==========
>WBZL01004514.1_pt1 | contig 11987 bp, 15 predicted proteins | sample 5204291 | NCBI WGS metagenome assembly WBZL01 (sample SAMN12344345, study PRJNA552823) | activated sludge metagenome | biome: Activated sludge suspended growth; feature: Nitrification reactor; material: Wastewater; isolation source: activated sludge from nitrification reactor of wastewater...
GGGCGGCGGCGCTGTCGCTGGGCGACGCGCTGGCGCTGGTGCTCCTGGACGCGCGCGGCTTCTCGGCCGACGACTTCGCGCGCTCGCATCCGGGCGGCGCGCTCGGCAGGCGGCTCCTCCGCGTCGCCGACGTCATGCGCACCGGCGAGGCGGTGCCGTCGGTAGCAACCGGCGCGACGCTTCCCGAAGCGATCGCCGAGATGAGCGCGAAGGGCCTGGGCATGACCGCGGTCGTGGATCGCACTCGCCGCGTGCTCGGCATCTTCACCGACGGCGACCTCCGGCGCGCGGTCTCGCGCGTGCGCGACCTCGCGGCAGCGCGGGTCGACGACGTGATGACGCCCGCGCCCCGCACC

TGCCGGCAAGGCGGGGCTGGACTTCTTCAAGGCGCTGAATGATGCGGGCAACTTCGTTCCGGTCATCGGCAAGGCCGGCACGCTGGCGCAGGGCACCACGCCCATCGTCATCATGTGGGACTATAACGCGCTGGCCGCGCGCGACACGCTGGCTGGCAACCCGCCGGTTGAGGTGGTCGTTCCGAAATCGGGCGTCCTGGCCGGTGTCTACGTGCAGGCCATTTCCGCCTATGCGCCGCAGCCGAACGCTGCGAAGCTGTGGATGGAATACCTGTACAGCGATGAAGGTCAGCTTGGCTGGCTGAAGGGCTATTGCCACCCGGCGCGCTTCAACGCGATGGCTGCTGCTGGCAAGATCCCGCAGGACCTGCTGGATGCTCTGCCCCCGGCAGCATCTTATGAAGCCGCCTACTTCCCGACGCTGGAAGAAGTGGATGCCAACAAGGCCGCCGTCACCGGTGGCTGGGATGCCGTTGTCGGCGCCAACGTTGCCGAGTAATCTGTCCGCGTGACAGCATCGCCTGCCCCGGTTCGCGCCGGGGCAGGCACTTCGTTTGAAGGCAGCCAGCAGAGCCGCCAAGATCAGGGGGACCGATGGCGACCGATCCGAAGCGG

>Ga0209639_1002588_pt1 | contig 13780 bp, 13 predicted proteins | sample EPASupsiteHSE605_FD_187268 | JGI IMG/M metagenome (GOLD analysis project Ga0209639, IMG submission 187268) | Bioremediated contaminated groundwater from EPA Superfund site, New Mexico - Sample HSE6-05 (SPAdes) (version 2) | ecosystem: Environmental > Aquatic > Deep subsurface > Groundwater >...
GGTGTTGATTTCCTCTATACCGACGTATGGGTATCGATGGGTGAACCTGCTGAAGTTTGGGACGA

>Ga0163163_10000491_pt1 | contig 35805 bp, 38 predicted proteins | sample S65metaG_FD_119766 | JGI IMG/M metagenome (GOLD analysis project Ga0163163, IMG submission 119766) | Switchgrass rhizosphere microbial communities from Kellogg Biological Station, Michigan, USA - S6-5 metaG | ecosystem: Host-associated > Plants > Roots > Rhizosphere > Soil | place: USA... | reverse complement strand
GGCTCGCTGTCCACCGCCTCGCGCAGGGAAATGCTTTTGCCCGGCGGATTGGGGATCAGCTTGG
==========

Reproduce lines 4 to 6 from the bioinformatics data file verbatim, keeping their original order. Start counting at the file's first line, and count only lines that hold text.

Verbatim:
>Ga0209639_1002588_pt1 | contig 13780 bp, 13 predicted proteins | sample EPASupsiteHSE605_FD_187268 | JGI IMG/M metagenome (GOLD analysis project Ga0209639, IMG submission 187268) | Bioremediated contaminated groundwater from EPA Superfund site, New Mexico - Sample HSE6-05 (SPAdes) (version 2) | ecosystem: Environmental > Aquatic > Deep subsurface > Groundwater >...
GGTGTTGATTTCCTCTATACCGACGTATGGGTATCGATGGGTGAACCTGCTGAAGTTTGGGACGA

>Ga0163163_10000491_pt1 | contig 35805 bp, 38 predicted proteins | sample S65metaG_FD_119766 | JGI IMG/M metagenome (GOLD analysis project Ga0163163, IMG submission 119766) | Switchgrass rhizosphere microbial communities from Kellogg Biological Station, Michigan, USA - S6-5 metaG | ecosystem: Host-associated > Plants > Roots > Rhizosphere > Soil | place: USA... | reverse complement strand